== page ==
Something about how we have names for everything now How each leaf has its place at the shaded side of the river The dark dirt under the cocoa onion has a name For that kind of soil The soft cup of scales Forming the echeveria has a name, the way it folds The filament in the light of the firefly - the wick, the tail Has a name: luciferin, in the production of light Water in the knee and it has a name - meniscus - effusion Which is really a form of liquid textology Dividing the meat into chunk and gill Once, there were still unseen places and things Corners of experience which had no name And so you could walk upon them And meet them solid for the first time Be dubwise and dread and hail them up And bump locks head Dread And my grandmother said that if the flying frog leapt And landed on your face or the soft fold of your arm That it would stay there Attach itself as if with glue And you would have to iron or steam steel - heat - impress Upon the frog-back skin till it stick to the stainless heat Until it release, an’ peel off We returned from country visits, from visiting kin in churches Hid in bush to find flying frogs perched in corners of the house Trapped in their silence of peace I never saw their leap But I seen what hurricanes could do to islands I seen it on TV and it had a name Nigropalmatus Hylidae Rhacophorus - fringe-limbed or marvellous Ecnomiohyla Polypedates - in the calabash tree My cousin Alvin and the hillside where bananas are grown from seed This place has a dance, and it has a name Even vinegar has a seed We were wild, we were wild children We had names with which we moved through space like blades It is language which calls all things to creation And language is the origin of the world The word Was the great mass of a black star exploding It was the beat of a drum The vibration of the body Was to bear the boom, the thrust into breath, and breath Into fire and fire into rain and rain onto ocean And ocean onto shore and shore upon rivers And rivers upon land and rivers which pierced each region With vines and veins and vitamins A great storm was coming The earth would shake It would tumble, it would break Each flash of lightning Was a blade flung against temptation But our little house would withstand it all It would not fail, it would not fall Language Language We held still Within the great torrents of rain Peering into the beginning of the world It was language which formed nations And decolonised our minds A new language Rooted deep in the resonance of the drum Rooted down down into the centre Root strata - in every beat and bell In every scope of feeling Like wind in the arc of the horn In the cry of the horn It was language which freed us from ourselves Language Language Maculate The dirty bone Intractable Unnameable Language, language Fluctuant Leviathan A molecule A homecoming A people who And the hauteur And the halter back of cousin Maria -1978, 1982 The brightness of the image Remaining in the photograph Space The interstice (of loss) Between canvas and paint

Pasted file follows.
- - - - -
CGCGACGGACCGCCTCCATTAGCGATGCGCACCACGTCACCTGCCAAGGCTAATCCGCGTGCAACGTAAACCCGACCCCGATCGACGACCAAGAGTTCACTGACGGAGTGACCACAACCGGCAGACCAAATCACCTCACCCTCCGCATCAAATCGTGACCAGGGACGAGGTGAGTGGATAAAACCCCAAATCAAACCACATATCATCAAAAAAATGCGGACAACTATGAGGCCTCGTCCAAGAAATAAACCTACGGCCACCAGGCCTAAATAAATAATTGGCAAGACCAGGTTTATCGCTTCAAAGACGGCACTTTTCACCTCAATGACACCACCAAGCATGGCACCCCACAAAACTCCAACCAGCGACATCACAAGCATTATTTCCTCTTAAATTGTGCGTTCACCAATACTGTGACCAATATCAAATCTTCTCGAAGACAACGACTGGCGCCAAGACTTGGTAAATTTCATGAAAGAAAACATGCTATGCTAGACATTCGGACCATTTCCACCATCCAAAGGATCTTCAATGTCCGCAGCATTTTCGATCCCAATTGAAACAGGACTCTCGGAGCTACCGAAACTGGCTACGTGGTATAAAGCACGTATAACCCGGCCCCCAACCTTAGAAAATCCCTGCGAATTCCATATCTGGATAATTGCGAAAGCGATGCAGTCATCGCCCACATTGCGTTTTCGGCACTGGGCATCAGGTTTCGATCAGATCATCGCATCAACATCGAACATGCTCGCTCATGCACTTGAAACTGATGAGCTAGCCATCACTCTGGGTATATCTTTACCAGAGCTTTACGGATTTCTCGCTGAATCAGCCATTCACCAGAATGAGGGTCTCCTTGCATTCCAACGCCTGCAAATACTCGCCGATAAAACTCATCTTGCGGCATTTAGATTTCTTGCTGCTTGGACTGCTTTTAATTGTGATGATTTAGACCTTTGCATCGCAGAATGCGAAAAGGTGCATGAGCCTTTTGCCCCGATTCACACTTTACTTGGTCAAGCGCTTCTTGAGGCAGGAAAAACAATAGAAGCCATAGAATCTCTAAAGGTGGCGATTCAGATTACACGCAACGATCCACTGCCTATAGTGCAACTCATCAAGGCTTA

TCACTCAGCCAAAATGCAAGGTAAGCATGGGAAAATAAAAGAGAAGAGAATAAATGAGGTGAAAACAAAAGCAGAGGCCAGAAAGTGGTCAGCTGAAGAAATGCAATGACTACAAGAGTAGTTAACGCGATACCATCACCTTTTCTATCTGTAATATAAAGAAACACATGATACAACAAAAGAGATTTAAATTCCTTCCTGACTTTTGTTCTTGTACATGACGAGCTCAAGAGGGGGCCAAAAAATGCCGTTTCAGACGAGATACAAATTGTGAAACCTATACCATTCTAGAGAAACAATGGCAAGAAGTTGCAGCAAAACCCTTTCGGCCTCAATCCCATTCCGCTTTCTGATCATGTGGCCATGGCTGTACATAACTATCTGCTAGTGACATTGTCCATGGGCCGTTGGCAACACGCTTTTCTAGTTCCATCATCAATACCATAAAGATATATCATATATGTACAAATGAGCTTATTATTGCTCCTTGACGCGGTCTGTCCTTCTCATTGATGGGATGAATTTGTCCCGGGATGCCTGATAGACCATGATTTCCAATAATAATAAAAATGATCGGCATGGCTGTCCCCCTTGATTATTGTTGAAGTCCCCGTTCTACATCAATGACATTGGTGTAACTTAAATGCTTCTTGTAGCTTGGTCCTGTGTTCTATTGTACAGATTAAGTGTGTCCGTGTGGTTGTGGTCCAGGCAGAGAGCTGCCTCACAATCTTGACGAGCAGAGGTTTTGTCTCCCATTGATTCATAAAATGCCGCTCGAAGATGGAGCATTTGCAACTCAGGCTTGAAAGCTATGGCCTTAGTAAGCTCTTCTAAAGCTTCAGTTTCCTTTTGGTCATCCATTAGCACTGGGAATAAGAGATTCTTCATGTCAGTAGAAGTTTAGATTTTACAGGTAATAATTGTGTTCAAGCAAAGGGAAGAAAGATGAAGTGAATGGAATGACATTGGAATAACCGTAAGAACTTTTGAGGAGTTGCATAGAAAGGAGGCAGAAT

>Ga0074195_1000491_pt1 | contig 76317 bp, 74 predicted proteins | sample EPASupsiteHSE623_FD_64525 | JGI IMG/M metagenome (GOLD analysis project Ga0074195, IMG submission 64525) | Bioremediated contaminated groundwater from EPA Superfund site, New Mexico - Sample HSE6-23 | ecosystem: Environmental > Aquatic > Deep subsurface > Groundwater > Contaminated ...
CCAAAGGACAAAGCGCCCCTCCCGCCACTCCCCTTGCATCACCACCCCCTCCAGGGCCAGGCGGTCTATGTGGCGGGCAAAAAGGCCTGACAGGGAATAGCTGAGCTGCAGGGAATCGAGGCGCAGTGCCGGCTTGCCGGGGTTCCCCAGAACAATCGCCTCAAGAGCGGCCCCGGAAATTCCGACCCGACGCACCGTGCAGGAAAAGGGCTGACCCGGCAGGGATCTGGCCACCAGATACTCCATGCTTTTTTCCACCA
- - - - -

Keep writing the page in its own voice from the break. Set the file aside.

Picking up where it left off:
Swing Praxis In which considering the lack Of a truly beautiful, violent revolution We establish ourselves as mediums for change Change which must accumulate Yo maximum impact and speed Like rhythm And rhythm Is a unit of meaning Of feeling Of being And there are ways To withstand sustained conflict But guns are the teeth of democracy Swing praxis We must not easily be possessed By what is just the crudest element of a given plan Either we vote or protest or tremble or march or fight But either way it will soon be hard to be ‘cool’ And black at the same time Swing praxis It is self-evident That we stand at the edge of a great victory Of which we are confident That we have been wounded in battle But it’s too late to be hurt It’s too late to turn back now! So go on, go on, bring fire music With harmonic cycles of hymn rhythm And we will navigate the fear of death Go deep in the jungles of deceit and concrete And see how we are murdered on these streets Or be real and go back to the old country Go down in the valley and see how my people have built Such beautyfull homes in the dirt See how only secular sound and the mutability And resilience of black spirit duality Can liberate them From history Swing praxis Come with the hard bop And catch the vision Jazz is a river of vigorous spirits Come like Lightning Hopkins With the Akpala hip shake Come and dance the Juba With the kick and step And the arms akimbo Swing As method As action As rubric As heritage As a black and combative orchestra With terrible bees And whistles and teeth Swing praxis Swing praxis Swing as method Swing as a template for revolution